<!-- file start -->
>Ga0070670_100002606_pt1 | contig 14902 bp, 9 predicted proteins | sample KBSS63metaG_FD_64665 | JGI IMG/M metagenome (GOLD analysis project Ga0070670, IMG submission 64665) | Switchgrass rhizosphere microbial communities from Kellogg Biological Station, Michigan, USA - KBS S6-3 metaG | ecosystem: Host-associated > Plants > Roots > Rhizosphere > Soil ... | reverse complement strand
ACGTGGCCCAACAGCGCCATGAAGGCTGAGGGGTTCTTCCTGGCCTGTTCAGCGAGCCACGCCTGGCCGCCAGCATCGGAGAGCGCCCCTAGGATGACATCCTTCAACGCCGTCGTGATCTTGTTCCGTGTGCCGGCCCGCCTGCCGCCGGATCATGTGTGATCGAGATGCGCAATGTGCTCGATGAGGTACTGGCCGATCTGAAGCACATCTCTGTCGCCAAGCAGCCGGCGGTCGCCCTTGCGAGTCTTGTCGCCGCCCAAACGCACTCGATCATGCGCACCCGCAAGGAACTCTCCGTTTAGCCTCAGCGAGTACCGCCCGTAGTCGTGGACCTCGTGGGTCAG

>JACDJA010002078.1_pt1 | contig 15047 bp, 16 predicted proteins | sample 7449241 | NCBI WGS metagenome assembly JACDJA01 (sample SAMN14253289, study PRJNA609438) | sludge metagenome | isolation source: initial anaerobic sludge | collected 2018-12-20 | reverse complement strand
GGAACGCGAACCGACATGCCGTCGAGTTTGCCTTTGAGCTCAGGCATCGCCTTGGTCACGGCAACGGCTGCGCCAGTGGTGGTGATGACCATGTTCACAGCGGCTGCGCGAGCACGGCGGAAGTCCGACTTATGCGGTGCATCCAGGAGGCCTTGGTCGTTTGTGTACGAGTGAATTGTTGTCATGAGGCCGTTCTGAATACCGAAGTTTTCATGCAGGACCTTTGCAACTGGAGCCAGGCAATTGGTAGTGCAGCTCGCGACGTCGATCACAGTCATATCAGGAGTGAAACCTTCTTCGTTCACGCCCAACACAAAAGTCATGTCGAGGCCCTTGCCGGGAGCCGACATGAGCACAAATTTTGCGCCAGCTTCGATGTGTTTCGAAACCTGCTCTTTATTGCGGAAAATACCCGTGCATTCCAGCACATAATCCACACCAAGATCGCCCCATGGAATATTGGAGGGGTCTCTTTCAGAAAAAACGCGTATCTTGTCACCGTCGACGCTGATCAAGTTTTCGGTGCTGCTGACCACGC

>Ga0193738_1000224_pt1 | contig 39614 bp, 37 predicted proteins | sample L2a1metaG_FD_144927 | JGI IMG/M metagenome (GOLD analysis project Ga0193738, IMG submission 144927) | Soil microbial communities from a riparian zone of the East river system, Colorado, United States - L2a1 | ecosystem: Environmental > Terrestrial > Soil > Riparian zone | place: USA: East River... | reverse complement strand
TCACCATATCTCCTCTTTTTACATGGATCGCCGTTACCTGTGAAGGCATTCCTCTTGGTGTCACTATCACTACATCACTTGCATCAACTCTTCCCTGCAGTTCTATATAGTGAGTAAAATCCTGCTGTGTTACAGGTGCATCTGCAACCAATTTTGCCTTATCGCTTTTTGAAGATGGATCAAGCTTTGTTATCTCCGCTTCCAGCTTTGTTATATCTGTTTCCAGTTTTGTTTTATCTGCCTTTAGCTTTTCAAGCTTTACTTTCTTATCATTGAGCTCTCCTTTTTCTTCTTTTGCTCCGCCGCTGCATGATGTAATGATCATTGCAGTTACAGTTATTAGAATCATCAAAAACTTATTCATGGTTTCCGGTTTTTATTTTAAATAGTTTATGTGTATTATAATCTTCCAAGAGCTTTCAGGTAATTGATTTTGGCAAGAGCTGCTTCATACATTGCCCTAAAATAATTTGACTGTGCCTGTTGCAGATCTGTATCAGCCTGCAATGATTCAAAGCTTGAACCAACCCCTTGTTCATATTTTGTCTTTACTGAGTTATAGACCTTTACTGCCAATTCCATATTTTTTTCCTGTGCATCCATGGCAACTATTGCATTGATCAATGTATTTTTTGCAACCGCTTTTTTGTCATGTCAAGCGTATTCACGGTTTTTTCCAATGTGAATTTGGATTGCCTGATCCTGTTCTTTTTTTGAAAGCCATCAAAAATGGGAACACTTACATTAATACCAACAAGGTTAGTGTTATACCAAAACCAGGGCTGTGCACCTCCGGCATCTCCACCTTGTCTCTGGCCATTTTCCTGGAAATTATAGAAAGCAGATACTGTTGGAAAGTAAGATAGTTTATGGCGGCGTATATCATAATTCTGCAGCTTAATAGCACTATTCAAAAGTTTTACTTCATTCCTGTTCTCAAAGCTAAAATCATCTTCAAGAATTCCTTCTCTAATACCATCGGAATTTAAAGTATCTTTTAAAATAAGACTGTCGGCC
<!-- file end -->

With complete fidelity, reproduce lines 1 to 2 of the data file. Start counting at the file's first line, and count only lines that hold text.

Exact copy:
>Ga0070670_100002606_pt1 | contig 14902 bp, 9 predicted proteins | sample KBSS63metaG_FD_64665 | JGI IMG/M metagenome (GOLD analysis project Ga0070670, IMG submission 64665) | Switchgrass rhizosphere microbial communities from Kellogg Biological Station, Michigan, USA - KBS S6-3 metaG | ecosystem: Host-associated > Plants > Roots > Rhizosphere > Soil ... | reverse complement strand
ACGTGGCCCAACAGCGCCATGAAGGCTGAGGGGTTCTTCCTGGCCTGTTCAGCGAGCCACGCCTGGCCGCCAGCATCGGAGAGCGCCCCTAGGATGACATCCTTCAACGCCGTCGTGATCTTGTTCCGTGTGCCGGCCCGCCTGCCGCCGGATCATGTGTGATCGAGATGCGCAATGTGCTCGATGAGGTACTGGCCGATCTGAAGCACATCTCTGTCGCCAAGCAGCCGGCGGTCGCCCTTGCGAGTCTTGTCGCCGCCCAAACGCACTCGATCATGCGCACCCGCAAGGAACTCTCCGTTTAGCCTCAGCGAGTACCGCCCGTAGTCGTGGACCTCGTGGGTCAG